Saturday, January 31, 2015

The Genesis of American Public Diplomacy: Creel vs. Lippmann -- a Facebook entry


Saturday, January 31, 2015
The Genesis of American Public Diplomacy: Creel vs. Lippmann -- a Facebook entry

John Brown: As a Wilson Center Kennan Institute "grad" in the late 70s while a researcher there, and given the interest in Wilson, FYI have completed the final draft of an article (to be published by the Public Council Council), "Janus-Faced American Public Diplomacy: Creel vs .Lippmann during the Great War," which deals in part with how Creel -- an "unintellectual" Southern journalist who headed Wilson's Committee on Public Information (1917-1919) -- and Lippmann, a NY-born "intellectual" who wrote for the New Republic, founded in 1914 -- each tried, in their own way (excuse the simplification), to be Tommy's (as you know, Wilson's first name before he decided for the more serious-sounding Woodrow). They also represented -- again, to simplify -- two approaches to American public diplomacy at its genesis (in a modern form): telling a story (Creel) or telling the truth (Lippmann). Creel and Lippmann couldn't stand each other, although they were more alike than they would have liked to admit, given their infatuation with how to "manage" public opinion.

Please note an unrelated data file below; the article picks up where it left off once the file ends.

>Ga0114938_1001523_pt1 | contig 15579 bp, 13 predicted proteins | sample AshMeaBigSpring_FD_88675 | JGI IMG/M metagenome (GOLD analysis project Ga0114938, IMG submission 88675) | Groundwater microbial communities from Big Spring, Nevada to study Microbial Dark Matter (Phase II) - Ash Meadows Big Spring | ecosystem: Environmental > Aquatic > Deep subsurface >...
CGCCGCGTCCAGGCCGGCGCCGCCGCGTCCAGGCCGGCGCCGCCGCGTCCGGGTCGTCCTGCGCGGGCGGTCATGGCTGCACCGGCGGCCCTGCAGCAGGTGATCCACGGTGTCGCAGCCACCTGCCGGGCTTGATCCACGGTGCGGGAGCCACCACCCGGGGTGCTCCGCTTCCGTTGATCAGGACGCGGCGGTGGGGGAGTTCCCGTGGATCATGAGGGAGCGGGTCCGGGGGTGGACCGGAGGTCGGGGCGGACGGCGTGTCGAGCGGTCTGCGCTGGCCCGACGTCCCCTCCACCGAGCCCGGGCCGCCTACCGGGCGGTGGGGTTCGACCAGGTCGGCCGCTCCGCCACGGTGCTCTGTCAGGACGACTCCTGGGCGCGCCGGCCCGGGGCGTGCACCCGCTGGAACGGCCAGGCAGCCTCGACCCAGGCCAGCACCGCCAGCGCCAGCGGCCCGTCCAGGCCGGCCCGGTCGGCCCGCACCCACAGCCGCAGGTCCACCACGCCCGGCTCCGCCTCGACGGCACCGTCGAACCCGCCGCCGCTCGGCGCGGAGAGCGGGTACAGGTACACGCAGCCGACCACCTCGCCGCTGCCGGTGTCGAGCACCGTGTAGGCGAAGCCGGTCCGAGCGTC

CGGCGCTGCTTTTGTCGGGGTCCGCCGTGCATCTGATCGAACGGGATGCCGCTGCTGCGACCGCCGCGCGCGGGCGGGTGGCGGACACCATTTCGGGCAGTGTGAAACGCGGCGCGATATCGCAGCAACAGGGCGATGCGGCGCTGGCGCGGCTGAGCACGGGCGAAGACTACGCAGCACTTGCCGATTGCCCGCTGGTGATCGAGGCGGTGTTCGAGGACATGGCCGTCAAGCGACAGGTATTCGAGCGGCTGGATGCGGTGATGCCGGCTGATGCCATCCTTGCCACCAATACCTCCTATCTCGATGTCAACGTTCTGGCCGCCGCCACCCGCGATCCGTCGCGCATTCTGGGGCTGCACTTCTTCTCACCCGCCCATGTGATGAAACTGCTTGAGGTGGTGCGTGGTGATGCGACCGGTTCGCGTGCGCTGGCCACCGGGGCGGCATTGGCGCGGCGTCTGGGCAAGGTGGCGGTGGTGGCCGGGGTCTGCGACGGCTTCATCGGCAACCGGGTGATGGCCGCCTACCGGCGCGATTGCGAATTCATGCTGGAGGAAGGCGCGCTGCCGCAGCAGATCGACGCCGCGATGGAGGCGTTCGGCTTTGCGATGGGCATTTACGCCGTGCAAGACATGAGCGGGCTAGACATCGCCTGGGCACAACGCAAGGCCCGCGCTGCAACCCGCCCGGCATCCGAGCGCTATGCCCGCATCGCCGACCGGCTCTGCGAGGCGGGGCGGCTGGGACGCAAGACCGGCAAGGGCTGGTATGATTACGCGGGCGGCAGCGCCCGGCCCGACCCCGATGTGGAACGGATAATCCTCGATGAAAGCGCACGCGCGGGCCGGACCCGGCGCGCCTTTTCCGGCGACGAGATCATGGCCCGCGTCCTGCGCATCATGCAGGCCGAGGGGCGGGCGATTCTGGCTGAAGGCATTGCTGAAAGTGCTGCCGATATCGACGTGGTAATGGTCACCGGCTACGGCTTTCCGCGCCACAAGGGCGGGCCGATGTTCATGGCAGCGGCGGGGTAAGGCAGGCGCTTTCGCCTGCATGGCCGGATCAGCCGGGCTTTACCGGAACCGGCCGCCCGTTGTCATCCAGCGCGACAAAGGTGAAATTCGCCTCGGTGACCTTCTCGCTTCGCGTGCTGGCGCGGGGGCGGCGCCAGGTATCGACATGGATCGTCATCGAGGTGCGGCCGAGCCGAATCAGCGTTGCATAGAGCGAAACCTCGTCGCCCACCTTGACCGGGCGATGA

1 comment:

Ken Workman said...

Thank you for this rich material! My fav line is.."So that was part of what caused a lot of the trouble after the Russians got here.”